‘Modest’ impact from down payment change

Federal government move to 10 per cent down on homes over $500,000 aims to limit risk if property market implodes

Central 1 Credit Union chief economist Helmut Pastrick.

New federal rules requiring higher down payments for insured mortgages on homes worth $500,000 to $1 million are unlikely to trigger any dramatic cooling of Lower Mainland real estate markets, according to one analyst.

Central 1 Credit Union chief economist Helmut Pastrick said the practical effect of the change from a five to 10 per cent down payment requirement in that band is minimal because it applies only on the portion over $500,000.

It means a $600,000 home will require a $35,000 down payment instead of $30,000 to gain Canada Mortgage and Housing Corp. insurance, effective Feb. 15. A $900,000 home’s required down payment would rise from $45,000 to $65,000.

“In the higher cost markets such as Vancouver and Toronto it would have some impact,” Pastrick said. “Right now, I would classify it as modest.”

Homes priced over $1 million remain subject to a minimum 20 per cent down payment and the existing five per cent requirement is unchanged at $500,000 and under.

Pastrick said that may give home builders some impetus to try to price Vancouver area condos and suburban townhomes within that threshold.

The change limiting the mortgage exposure of some buyers is one of three adjustments unveiled by federal finance minister Bill Morneau that are aimed at reducing the risk of a taxpayer bailout if home prices implode in Canada’s hottest real estate markets.

Banks will also have to hold more capital to cover residential mortgages, which Pastrick said could put some upward pressure on rates, although that change does not kick in until 2017.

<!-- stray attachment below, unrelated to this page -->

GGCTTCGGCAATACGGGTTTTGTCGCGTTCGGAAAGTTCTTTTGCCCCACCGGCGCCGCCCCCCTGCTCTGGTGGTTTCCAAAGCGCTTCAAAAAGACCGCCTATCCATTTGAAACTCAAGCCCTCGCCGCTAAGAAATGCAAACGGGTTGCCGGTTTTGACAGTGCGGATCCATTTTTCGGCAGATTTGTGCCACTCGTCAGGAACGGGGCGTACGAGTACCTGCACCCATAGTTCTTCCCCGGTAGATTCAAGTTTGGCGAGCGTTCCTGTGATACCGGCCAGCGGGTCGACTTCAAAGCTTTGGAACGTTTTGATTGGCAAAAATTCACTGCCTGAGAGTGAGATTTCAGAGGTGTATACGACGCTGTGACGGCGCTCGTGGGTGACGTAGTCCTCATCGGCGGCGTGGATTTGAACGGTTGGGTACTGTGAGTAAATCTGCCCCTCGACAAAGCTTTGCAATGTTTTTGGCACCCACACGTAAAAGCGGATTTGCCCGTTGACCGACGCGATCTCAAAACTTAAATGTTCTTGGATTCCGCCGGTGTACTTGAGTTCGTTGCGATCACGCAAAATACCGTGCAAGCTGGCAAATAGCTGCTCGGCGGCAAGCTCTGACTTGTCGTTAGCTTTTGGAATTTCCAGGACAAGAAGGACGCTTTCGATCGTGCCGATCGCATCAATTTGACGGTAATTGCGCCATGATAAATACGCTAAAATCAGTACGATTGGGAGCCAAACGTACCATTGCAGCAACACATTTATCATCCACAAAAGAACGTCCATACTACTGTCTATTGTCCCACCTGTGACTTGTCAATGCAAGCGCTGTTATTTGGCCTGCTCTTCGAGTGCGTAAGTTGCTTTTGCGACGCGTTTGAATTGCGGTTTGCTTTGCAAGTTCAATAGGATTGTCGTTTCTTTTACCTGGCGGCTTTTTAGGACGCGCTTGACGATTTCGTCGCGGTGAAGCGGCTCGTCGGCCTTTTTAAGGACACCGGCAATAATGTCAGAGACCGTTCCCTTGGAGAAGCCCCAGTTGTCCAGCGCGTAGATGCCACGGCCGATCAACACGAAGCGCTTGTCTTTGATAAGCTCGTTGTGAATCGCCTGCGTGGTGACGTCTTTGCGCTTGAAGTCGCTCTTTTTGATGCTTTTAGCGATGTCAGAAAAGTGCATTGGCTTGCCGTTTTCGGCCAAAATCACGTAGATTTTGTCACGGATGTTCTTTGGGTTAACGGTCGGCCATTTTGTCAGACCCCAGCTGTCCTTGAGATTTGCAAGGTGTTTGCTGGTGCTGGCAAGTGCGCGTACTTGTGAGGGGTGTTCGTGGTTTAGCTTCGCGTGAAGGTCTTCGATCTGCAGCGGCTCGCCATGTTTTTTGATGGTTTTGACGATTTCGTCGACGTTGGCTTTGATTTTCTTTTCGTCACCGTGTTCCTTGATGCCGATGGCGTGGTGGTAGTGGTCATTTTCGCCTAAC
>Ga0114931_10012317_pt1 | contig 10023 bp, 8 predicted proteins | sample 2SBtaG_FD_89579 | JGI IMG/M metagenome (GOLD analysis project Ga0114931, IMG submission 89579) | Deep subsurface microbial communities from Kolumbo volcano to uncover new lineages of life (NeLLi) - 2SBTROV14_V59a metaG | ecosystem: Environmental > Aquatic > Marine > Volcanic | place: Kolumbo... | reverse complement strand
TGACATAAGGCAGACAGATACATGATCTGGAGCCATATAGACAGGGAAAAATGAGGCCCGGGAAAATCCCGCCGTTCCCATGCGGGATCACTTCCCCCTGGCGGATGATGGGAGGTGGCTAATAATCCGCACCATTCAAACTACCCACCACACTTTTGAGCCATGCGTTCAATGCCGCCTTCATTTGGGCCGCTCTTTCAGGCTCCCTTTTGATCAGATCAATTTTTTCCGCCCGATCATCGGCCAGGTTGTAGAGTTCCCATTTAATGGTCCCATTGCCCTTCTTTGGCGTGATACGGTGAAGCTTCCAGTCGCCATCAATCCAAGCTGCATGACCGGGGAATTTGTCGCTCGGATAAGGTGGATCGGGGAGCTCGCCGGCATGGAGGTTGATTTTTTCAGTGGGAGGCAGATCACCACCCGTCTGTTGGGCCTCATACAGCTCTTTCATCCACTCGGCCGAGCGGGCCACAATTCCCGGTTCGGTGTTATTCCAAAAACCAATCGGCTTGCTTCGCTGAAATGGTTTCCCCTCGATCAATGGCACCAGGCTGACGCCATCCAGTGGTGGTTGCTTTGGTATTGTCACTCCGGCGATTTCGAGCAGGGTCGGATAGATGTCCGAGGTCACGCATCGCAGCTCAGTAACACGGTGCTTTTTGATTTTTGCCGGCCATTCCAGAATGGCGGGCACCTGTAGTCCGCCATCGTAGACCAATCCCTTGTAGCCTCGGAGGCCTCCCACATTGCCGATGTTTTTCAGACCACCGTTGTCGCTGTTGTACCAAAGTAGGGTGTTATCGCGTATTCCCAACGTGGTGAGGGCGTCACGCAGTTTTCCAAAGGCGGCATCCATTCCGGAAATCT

Pastrick said most buyers of homes in the affected price range likely don’t require insurance because they have enough existing equity.

It’s just the latest in a series of tightenings by the federal government since the 2008 financial crisis.

Pastrick noted that at one point CMHC-insured mortgages could be amortized over 40 years, but that got chopped back to 35 and then 25 years.

He predicts that for now, markets will continue to grind higher.

“Over time prices will continue to rise,” he said. “This won’t really have much of a dampening effect on housing prices in Vancouver.”

The Real Estate Board of Greater Vancouver reported a benchmark price of detached houses of $1.22 million in November, while attached units like townhouses were $536,000 and condos were $435,000. Those benchmark prices are much higher in and around Vancouver, and lower in eastern suburbs, such as Maple Ridge.

The prices have climbed 22 per cent over the past year in the case of detached houses, and 11 per cent for condos.

The biggest potential future risk to real estate markets is another global recession, Pastrick said.

Other changes that could affect real estate markets may be on the horizon, in response to concerns that foreign buyers are driving up prices.

The provincial government has suggested it may charge a higher property transfer tax on high end homes.